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Introduction

The Clustered Regularly Interspaced Short Palindromic Repeats (CRISPR) and CRISPR- associated (Cas) proteins constitute an RNA-based adaptive immune system that protects bacteria and archaea against phages and mobile genetic elements (Marraffini & Sontheimer, 2010; Sorek, Lawrence & Wiedenheft, 2013; Mojica et al., 2005; Barrangou et al., 2007; Makarova et al., 2006). CRISPR-Cas systems inactivate intruder DNA, RNA, or both based on the sequence similarity of small CRISPR RNAs (crRNAs) to the invading genetic element and thus protect microbes from phage infections and horizontal gene transfer (Sorek, Lawrence & Wiedenheft, 2013; Marraffini & Sontheimer, 2009; Marraffini & Sontheimer, 2010; Marraffini & Sontheimer, 2008; Brouns et al., 2008; Hale et al., 2009; Abudayyeh et al., 2016). The CRISPR-Cas systems are classified into six types (I to VI) with several subtypes within each type based on Cas protein composition (Abudayyeh et al., 2016; Makarova & Koonin, 2015; Makarova et al., 2015). An individual bacterium can have multiple CRISPR loci belonging to different CRISPR types. Though types I and III share certain similarities in the overall mechanism of action including crRNA association with multiple Cas proteins (Jackson & Wiedenheft, 2015; Reeks, Naismith & White, 2013; Makarova et al., 2011; Koonin & Makarova, 2013; Shmakov et al., 2015), types II, V, and VI use a single multi-domain protein (Cas9, Cpf1, or C2c2 respectively) along with cognate RNA components for activity (Abudayyeh et al., 2016; Jinek et al., 2012; Jinek et al., 2014; Nishimasu et al., 2014; Zetsche et al., 2015). Cas9 along with a guide RNA is widely being used for genome editing applications, and is being pursued for gene therapy and gene regulation applications (Sternberg & Doudna, 2015; Sontheimer & Barrangou, 2015).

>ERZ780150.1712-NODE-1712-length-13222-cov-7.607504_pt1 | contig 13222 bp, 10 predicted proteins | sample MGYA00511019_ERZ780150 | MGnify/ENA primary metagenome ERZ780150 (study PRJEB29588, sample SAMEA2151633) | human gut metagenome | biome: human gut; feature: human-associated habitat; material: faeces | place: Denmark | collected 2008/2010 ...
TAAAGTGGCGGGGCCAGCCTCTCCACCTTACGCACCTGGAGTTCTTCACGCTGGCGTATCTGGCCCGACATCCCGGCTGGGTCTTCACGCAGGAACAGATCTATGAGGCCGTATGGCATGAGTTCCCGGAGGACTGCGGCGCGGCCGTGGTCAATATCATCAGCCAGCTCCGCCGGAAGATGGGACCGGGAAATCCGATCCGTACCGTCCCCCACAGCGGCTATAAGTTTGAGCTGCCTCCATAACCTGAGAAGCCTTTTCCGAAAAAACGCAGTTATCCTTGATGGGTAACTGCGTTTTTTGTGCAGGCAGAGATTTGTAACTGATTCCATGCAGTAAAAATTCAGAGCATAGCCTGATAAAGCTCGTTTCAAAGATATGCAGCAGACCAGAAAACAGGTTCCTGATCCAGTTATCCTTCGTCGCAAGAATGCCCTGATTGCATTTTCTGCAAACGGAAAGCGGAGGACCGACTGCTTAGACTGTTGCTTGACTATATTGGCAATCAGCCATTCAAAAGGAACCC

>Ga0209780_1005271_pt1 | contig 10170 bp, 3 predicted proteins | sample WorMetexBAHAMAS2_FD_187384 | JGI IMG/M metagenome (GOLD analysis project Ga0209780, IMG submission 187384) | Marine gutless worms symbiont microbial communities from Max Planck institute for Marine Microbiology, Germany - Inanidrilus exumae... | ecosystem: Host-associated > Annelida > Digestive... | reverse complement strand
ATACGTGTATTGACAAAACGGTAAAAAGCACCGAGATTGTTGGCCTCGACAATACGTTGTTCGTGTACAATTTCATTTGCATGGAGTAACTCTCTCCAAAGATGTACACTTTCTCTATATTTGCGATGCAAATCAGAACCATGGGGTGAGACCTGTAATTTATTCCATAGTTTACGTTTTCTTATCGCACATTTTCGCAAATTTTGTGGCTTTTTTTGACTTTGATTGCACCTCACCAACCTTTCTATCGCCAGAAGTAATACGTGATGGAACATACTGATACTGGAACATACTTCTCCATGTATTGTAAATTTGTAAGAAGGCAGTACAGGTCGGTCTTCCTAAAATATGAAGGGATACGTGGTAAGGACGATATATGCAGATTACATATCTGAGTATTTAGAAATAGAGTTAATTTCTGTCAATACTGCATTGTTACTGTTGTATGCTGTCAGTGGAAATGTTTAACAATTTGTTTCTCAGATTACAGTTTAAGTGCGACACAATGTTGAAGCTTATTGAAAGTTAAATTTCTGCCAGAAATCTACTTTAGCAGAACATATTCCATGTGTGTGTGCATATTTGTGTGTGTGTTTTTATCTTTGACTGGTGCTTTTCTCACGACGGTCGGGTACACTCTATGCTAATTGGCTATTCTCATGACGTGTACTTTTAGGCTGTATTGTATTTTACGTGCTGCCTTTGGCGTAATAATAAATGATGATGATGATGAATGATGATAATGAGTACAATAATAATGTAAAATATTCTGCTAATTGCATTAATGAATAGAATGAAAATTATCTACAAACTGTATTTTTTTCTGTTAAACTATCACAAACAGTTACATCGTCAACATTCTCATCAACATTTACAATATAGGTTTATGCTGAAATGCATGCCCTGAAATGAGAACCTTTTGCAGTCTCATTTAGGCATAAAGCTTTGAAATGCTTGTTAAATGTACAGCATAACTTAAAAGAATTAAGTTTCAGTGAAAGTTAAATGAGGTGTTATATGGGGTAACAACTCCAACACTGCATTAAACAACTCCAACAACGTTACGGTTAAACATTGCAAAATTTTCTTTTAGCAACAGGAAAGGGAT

The CRISPR genomic locus is present in either the chromosomal or plasmid DNA as a recurring array of “repeat” and “spacer” units, both of which usually range from approximately 24 to 50 nucleotides (Sorek, Lawrence & Wiedenheft, 2013; Mojica et al., 2005; Ishino et al., 1987; Jansen et al., 2002). Repeats consist of palindromic DNA sequences, while spacers are derived from invader genetic material, and experimental evidence supports the role of spacers in conferring sequence-specific resistance against bacteriophages (Barrangou et al., 2007; Brouns et al., 2008) and plasmids (Marraffini & Sontheimer, 2008). The cas genes that code for the CRISPR system’s essential protein components are often located close to the CRISPR locus (Jansen et al., 2002; Haft et al., 2005). The CRISPR leader located 5′ to the first repeat consists of an A/T-rich region around 100–500 nucleotides long with embedded transcriptional promoters (Pougach et al., 2010; Wei et al., 2015; Yosef, Goren & Qimron, 2012). In certain CRISPR types, a 3–5 nucleotide long region present in the invading DNA (Protospacer Adjacent Motif (PAM)) is crucial for Cas proteins to differentiate self from non-self DNA (Sorek, Lawrence & Wiedenheft, 2013; Mojica et al., 2009; Shah et al., 2013), where as in other types this is defined by the crRNA-DNA base pairing patterns (Marraffini & Sontheimer, 2010).